Kigali - It’s a scene any visitor would be surprised to see deep in central Africa: a tech-savvy consumer sitting in a restaurant and surfing a broadband connection with a smartphone, tablet and laptop.
But in a region long associated with war and genocide, Rwanda is busy trying to reinvent itself as a regional hi-tech hub by rolling out free citywide and eventually nationwide wireless connectivity.
Kigali City Tower has been slated as the city’s new tech hub and the one of the first steps of the Smart Kigali project. Last month the government announced it had started to cover the lush green, rolling hills of the capital with wireless hotspots.
This is the first step of a plan to provide wi-fi coverage to all schools and public buildings, markets, bus stations and hotels in the city and, in the long term, to the entire country.
Rwanda’s minister in charge of information technology, Jean Philibert Nsengimana, said he wanted to see the plan “accelerate growth of the internet sector” and attract more investors.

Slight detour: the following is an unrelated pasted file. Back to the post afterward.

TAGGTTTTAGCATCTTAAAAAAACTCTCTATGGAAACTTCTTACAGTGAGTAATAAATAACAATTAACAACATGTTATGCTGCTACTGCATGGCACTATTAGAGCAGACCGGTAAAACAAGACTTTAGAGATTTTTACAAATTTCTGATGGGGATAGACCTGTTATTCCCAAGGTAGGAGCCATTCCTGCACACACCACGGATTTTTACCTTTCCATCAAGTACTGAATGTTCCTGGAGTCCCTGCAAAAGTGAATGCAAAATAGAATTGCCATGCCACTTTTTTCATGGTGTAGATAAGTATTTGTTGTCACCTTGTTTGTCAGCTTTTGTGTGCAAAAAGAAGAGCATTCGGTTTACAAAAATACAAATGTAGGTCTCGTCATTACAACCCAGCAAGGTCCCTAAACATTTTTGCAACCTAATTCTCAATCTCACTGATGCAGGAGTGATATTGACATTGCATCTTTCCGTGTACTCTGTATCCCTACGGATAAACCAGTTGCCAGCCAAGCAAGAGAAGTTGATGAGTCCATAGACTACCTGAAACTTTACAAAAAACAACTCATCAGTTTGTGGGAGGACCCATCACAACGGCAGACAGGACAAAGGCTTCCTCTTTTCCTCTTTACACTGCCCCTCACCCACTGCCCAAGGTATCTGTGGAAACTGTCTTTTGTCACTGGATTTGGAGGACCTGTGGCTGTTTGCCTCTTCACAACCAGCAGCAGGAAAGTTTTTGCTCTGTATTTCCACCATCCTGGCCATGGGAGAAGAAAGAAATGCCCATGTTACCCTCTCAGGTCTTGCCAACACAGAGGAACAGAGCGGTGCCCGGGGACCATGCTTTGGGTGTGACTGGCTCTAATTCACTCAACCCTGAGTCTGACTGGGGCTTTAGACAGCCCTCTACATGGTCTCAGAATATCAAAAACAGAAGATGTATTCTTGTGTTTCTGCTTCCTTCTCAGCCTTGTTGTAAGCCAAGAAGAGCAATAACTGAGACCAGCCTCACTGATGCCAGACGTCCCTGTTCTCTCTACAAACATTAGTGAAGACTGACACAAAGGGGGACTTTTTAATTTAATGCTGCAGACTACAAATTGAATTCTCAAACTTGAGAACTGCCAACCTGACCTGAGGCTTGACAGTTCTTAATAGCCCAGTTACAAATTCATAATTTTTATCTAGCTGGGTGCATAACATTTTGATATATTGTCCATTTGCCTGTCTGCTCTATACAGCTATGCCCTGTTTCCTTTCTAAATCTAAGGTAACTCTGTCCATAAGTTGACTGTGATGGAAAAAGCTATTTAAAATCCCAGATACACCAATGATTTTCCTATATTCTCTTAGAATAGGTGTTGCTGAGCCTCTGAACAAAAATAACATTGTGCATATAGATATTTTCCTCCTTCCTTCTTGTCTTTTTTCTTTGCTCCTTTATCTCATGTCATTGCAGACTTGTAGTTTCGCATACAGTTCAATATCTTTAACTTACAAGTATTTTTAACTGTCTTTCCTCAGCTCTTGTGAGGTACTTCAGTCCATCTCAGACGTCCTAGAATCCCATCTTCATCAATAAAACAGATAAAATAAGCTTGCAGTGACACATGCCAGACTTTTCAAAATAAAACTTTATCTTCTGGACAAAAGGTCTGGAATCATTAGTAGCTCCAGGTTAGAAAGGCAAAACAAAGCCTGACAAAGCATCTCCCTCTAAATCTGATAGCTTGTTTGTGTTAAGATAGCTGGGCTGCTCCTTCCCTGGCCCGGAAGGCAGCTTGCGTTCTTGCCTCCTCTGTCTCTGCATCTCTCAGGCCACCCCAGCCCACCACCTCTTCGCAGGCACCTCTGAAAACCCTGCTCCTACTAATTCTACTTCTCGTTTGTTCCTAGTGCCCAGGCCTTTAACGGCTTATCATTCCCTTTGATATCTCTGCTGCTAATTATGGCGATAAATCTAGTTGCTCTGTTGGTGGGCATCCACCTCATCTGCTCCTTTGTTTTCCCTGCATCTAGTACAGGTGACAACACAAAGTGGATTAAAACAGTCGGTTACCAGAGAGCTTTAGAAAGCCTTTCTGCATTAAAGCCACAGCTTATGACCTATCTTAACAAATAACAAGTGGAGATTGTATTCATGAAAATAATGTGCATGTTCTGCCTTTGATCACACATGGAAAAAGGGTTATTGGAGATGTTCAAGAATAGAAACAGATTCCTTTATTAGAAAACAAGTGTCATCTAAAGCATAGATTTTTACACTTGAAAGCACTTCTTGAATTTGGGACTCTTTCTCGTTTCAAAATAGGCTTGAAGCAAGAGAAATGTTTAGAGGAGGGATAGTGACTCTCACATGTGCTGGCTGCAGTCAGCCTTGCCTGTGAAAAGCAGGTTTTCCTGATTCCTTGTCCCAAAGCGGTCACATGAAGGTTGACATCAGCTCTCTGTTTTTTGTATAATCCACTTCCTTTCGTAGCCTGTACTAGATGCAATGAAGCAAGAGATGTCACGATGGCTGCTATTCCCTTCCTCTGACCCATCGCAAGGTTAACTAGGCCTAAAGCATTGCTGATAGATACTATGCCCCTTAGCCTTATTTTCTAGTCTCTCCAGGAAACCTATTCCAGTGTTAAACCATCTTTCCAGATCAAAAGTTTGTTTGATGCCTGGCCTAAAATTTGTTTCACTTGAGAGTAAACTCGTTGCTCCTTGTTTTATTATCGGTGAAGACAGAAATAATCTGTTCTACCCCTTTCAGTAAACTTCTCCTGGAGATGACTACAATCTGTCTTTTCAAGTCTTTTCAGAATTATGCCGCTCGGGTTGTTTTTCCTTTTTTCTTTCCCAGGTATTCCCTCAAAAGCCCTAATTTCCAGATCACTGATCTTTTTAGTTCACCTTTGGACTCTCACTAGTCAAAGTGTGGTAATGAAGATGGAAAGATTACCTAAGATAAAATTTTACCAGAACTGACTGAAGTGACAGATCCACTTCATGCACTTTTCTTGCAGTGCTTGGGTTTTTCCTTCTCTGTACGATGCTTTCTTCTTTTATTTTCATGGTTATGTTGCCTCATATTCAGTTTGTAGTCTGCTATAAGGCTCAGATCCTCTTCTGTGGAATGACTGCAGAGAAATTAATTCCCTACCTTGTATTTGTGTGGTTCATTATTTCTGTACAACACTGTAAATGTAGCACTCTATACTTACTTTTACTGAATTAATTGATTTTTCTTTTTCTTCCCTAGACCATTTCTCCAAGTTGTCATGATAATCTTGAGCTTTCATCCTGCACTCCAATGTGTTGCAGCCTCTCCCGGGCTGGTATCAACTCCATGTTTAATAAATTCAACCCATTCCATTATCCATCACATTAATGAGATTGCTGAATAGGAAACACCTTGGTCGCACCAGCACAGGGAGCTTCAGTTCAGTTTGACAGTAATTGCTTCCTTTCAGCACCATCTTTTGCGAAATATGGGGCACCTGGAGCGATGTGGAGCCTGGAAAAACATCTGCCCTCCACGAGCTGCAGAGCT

“Connectivity is one of the most important draws for business in this age of digital economy,” he said, asserting that free wi-fi was merely a step in the direction of a much bigger infrastructure goal – that of fourth-generation, or 4G, access.
In June, the government signed South Korea’s KT Corporation to build a 4G network to be delivered to 95 percent of the country, up from the estimated 10 percent who currently have 3G access. “Broadband access,” said Nsengimana, “has to be considered as an essential, like water and electricity.”
For Rwanda’s government, the stakes are high. President Paul Kagame is attempting to push through a dramatic transformation from trauma to economic success story. The state wants to push economic growth to 11.5 percent each of the next five years and reach middle-income status by 2020.
And for Smart Kigali to succeed, the private sector needs to stay on board. “Smart Kigali really is a test, it is giving people a taste of better things to come,” said Alex Ntale, director of the information and communications technology chamber.
“But it is not perpetual, someone has to pay at the end of the day.” – Sapa-AFP